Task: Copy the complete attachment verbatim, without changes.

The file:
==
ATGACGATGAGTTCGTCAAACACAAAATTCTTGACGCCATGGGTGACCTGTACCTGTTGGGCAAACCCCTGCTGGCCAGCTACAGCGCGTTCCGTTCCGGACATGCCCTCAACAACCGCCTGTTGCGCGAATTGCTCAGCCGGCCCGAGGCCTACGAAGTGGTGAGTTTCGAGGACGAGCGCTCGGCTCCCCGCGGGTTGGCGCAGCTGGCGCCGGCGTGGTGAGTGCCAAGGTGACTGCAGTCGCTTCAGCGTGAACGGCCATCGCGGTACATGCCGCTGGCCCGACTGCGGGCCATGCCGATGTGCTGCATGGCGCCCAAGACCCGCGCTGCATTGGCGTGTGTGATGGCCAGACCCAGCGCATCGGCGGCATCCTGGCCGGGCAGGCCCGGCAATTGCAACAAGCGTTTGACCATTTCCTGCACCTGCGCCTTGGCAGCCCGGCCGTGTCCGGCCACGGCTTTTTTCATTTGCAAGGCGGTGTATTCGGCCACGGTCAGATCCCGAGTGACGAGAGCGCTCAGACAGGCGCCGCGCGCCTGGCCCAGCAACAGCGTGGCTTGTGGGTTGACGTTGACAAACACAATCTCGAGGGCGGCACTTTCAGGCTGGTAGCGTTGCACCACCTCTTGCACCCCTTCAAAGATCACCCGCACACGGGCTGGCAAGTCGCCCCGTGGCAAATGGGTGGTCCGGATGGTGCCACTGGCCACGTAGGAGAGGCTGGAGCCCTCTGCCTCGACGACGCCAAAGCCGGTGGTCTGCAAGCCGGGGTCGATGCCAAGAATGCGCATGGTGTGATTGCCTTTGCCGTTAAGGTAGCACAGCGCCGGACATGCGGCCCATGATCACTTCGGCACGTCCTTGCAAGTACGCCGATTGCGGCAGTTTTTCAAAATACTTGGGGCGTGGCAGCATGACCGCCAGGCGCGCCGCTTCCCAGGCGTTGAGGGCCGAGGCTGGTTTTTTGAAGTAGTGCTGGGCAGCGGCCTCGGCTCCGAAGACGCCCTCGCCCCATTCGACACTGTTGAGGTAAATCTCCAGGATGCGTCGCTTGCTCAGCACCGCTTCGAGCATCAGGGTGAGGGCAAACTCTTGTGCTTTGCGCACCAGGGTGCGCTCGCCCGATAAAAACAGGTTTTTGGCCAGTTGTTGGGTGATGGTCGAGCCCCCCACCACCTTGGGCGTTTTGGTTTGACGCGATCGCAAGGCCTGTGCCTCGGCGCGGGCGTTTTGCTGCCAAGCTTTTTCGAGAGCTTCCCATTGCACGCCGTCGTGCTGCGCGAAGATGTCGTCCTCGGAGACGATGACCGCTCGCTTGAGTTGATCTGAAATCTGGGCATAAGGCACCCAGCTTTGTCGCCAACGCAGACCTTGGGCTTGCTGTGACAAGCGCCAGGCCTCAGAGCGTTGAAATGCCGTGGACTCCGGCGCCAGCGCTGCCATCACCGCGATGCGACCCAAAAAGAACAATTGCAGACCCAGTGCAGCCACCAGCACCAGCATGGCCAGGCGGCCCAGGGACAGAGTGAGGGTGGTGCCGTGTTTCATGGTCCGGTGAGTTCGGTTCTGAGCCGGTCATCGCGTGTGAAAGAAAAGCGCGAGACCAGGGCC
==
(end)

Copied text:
ATGACGATGAGTTCGTCAAACACAAAATTCTTGACGCCATGGGTGACCTGTACCTGTTGGGCAAACCCCTGCTGGCCAGCTACAGCGCGTTCCGTTCCGGACATGCCCTCAACAACCGCCTGTTGCGCGAATTGCTCAGCCGGCCCGAGGCCTACGAAGTGGTGAGTTTCGAGGACGAGCGCTCGGCTCCCCGCGGGTTGGCGCAGCTGGCGCCGGCGTGGTGAGTGCCAAGGTGACTGCAGTCGCTTCAGCGTGAACGGCCATCGCGGTACATGCCGCTGGCCCGACTGCGGGCCATGCCGATGTGCTGCATGGCGCCCAAGACCCGCGCTGCATTGGCGTGTGTGATGGCCAGACCCAGCGCATCGGCGGCATCCTGGCCGGGCAGGCCCGGCAATTGCAACAAGCGTTTGACCATTTCCTGCACCTGCGCCTTGGCAGCCCGGCCGTGTCCGGCCACGGCTTTTTTCATTTGCAAGGCGGTGTATTCGGCCACGGTCAGATCCCGAGTGACGAGAGCGCTCAGACAGGCGCCGCGCGCCTGGCCCAGCAACAGCGTGGCTTGTGGGTTGACGTTGACAAACACAATCTCGAGGGCGGCACTTTCAGGCTGGTAGCGTTGCACCACCTCTTGCACCCCTTCAAAGATCACCCGCACACGGGCTGGCAAGTCGCCCCGTGGCAAATGGGTGGTCCGGATGGTGCCACTGGCCACGTAGGAGAGGCTGGAGCCCTCTGCCTCGACGACGCCAAAGCCGGTGGTCTGCAAGCCGGGGTCGATGCCAAGAATGCGCATGGTGTGATTGCCTTTGCCGTTAAGGTAGCACAGCGCCGGACATGCGGCCCATGATCACTTCGGCACGTCCTTGCAAGTACGCCGATTGCGGCAGTTTTTCAAAATACTTGGGGCGTGGCAGCATGACCGCCAGGCGCGCCGCTTCCCAGGCGTTGAGGGCCGAGGCTGGTTTTTTGAAGTAGTGCTGGGCAGCGGCCTCGGCTCCGAAGACGCCCTCGCCCCATTCGACACTGTTGAGGTAAATCTCCAGGATGCGTCGCTTGCTCAGCACCGCTTCGAGCATCAGGGTGAGGGCAAACTCTTGTGCTTTGCGCACCAGGGTGCGCTCGCCCGATAAAAACAGGTTTTTGGCCAGTTGTTGGGTGATGGTCGAGCCCCCCACCACCTTGGGCGTTTTGGTTTGACGCGATCGCAAGGCCTGTGCCTCGGCGCGGGCGTTTTGCTGCCAAGCTTTTTCGAGAGCTTCCCATTGCACGCCGTCGTGCTGCGCGAAGATGTCGTCCTCGGAGACGATGACCGCTCGCTTGAGTTGATCTGAAATCTGGGCATAAGGCACCCAGCTTTGTCGCCAACGCAGACCTTGGGCTTGCTGTGACAAGCGCCAGGCCTCAGAGCGTTGAAATGCCGTGGACTCCGGCGCCAGCGCTGCCATCACCGCGATGCGACCCAAAAAGAACAATTGCAGACCCAGTGCAGCCACCAGCACCAGCATGGCCAGGCGGCCCAGGGACAGAGTGAGGGTGGTGCCGTGTTTCATGGTCCGGTGAGTTCGGTTCTGAGCCGGTCATCGCGTGTGAAAGAAAAGCGCGAGACCAGGGCC